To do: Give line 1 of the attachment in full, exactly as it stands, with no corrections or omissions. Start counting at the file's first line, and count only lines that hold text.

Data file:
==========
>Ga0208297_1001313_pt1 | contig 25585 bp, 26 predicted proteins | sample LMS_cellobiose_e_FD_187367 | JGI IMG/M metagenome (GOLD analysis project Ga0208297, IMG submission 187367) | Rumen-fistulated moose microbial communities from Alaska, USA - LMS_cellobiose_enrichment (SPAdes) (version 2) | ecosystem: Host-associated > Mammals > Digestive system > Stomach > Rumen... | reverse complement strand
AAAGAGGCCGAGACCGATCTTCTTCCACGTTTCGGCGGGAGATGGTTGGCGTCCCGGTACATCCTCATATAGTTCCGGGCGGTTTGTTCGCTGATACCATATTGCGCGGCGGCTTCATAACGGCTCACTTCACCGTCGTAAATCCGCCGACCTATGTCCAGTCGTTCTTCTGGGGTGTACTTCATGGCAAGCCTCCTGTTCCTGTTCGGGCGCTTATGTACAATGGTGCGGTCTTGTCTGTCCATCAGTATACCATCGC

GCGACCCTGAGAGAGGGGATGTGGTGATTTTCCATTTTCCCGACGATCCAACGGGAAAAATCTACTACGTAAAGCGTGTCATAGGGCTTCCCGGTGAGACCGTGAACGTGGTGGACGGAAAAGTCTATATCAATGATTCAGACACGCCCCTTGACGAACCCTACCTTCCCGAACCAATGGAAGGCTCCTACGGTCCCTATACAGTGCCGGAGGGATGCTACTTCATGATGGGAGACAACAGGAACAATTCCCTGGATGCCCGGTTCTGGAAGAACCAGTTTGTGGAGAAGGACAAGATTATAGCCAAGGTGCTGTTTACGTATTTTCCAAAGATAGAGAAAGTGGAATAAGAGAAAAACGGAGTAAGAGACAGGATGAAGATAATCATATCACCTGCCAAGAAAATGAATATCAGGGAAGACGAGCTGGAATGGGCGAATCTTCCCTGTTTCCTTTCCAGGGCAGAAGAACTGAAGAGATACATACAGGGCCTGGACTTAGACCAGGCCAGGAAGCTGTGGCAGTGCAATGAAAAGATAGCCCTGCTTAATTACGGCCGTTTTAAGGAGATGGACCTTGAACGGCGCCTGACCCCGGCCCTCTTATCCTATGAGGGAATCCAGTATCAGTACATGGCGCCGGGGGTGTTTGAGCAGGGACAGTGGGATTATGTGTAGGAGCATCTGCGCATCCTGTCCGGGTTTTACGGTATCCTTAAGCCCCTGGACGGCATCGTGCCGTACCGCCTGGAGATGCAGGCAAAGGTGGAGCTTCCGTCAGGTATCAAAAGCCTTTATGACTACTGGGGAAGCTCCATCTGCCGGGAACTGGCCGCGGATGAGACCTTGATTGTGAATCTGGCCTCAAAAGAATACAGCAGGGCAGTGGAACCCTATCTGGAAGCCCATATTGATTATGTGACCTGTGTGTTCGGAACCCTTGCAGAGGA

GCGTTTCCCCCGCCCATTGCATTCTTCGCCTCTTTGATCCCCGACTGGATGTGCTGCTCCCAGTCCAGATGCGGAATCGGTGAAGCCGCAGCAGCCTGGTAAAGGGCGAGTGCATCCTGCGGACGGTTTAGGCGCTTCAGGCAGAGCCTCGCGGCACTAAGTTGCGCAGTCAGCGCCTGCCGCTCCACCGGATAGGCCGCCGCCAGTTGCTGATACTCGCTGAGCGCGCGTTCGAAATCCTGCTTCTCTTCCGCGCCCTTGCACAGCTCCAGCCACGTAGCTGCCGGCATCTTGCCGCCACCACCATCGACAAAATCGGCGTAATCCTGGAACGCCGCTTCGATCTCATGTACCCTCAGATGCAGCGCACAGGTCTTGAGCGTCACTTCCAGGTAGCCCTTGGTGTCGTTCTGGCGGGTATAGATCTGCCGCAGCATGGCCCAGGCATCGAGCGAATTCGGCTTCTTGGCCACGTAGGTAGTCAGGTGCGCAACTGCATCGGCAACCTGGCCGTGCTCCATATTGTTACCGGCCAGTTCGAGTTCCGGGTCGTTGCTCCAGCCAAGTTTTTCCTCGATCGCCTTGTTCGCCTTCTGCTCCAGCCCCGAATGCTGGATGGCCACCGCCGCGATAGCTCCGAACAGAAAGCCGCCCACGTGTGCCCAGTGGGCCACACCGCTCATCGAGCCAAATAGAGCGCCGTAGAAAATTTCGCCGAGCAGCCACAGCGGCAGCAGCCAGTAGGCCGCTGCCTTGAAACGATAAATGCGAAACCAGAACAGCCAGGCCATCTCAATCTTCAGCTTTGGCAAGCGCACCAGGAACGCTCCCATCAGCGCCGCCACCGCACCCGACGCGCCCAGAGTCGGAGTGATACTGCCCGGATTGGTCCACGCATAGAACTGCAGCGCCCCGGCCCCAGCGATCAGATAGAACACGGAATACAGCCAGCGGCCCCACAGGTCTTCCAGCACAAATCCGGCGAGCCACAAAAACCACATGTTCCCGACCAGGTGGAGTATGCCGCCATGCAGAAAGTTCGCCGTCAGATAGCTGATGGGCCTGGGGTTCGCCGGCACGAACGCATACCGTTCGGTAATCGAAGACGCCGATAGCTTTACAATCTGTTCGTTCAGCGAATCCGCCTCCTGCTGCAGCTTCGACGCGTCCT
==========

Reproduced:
>Ga0208297_1001313_pt1 | contig 25585 bp, 26 predicted proteins | sample LMS_cellobiose_e_FD_187367 | JGI IMG/M metagenome (GOLD analysis project Ga0208297, IMG submission 187367) | Rumen-fistulated moose microbial communities from Alaska, USA - LMS_cellobiose_enrichment (SPAdes) (version 2) | ecosystem: Host-associated > Mammals > Digestive system > Stomach > Rumen... | reverse complement strand